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Coddan CPM Ltd. – Company Registration Agent in the UK
Home Corporate Services Guidance to Company Dissolution and Restoration Who Can Apply to the Court to Restore a Company Back to the Register?

UK Company Dissolution & Restoration Services from £200.00

Who can apply to the Court to restore a company back to the Register?

Generally, any of the following may make an application for the restoration:

  • Any former director, member, creditor or liquidator
  • Any person who had a contractual relationship with the limited company or who had a potential legal claim against the private company
  • Any person who had an interest in land or property in which the company also had an interest, right or obligation
  • Any manager or trustee of the company's former employees’ pension fund
  • Any other person who appears to the Court to have an interest in the matter

For companies struck-off any of the parties who must be notified of the application can apply to the court within twenty years of dissolution for the name of the dissolved company to be restored to back to the register. The court may order a company restoration if it is satisfied that:

  • The person was not given a copy of the company's application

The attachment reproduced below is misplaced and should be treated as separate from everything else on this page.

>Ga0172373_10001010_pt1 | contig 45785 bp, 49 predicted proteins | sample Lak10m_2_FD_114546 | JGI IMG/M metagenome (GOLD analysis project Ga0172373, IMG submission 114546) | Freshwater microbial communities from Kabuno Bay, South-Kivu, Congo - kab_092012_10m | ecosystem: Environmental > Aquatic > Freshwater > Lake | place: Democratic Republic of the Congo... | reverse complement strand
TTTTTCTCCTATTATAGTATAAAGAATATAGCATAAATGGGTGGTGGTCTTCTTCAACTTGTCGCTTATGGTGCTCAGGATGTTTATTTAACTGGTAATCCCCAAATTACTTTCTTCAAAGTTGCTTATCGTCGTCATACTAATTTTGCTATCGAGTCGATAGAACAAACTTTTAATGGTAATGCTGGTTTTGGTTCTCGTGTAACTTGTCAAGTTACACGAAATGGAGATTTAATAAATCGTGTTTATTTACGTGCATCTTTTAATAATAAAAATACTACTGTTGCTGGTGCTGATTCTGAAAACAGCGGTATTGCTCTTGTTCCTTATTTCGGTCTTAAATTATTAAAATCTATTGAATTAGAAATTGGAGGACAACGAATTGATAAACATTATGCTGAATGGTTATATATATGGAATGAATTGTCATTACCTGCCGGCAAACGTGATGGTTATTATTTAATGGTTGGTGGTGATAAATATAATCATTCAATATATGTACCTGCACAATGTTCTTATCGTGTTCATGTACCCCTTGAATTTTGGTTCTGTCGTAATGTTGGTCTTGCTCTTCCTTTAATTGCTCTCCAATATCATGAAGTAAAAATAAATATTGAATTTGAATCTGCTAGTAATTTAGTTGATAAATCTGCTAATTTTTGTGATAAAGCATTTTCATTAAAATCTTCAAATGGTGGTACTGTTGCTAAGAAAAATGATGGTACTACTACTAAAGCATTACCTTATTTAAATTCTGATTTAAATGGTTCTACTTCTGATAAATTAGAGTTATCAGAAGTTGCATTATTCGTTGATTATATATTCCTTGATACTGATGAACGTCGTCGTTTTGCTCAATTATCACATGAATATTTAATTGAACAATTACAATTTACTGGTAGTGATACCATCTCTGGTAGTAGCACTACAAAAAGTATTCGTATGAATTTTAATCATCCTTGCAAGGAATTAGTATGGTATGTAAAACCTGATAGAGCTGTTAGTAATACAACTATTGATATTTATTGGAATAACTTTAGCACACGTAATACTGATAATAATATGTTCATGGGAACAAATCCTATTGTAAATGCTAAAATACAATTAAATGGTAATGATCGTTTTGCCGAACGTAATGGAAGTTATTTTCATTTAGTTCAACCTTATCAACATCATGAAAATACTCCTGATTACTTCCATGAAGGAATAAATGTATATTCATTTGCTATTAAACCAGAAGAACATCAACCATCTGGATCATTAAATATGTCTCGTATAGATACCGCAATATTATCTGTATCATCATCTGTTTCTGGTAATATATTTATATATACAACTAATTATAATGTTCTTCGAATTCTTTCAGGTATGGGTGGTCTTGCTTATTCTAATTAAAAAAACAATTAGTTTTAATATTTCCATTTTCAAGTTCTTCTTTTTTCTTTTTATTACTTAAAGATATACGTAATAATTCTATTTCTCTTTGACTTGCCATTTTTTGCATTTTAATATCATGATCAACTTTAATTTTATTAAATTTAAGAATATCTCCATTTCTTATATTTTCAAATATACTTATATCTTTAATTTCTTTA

• The company's application involved a breach of the conditions of the application; or
  • For some other reason it is just to do so

The Secretary of State may also apply to the court for restoration if this is justified in the public interest. For companies struck-off at the instigation of the Registrar of Companies: the company, or a member or creditor of it, can apply to the court for restoration within twenty years of the dissolution. When a company applies for its own restoration, a member of the company must also be an applicant to give any necessary undertakings to the court.

Where a company is dissolved: the liquidator or any other interested party such as a creditor can apply to the court for the dissolution to be declared void. In most cases an application must be made within two years of dissolution, but it can be made at any time if its purpose is to bring proceedings against a company for: damages for personal injuries including any sum under Section 1(2)(c) of the Law Reform (Miscellaneous Provisions) Act 1934 (funeral expenses) or damages under the Fatal Accidents Act 1976 or the Damages (Scotland) Act 1976.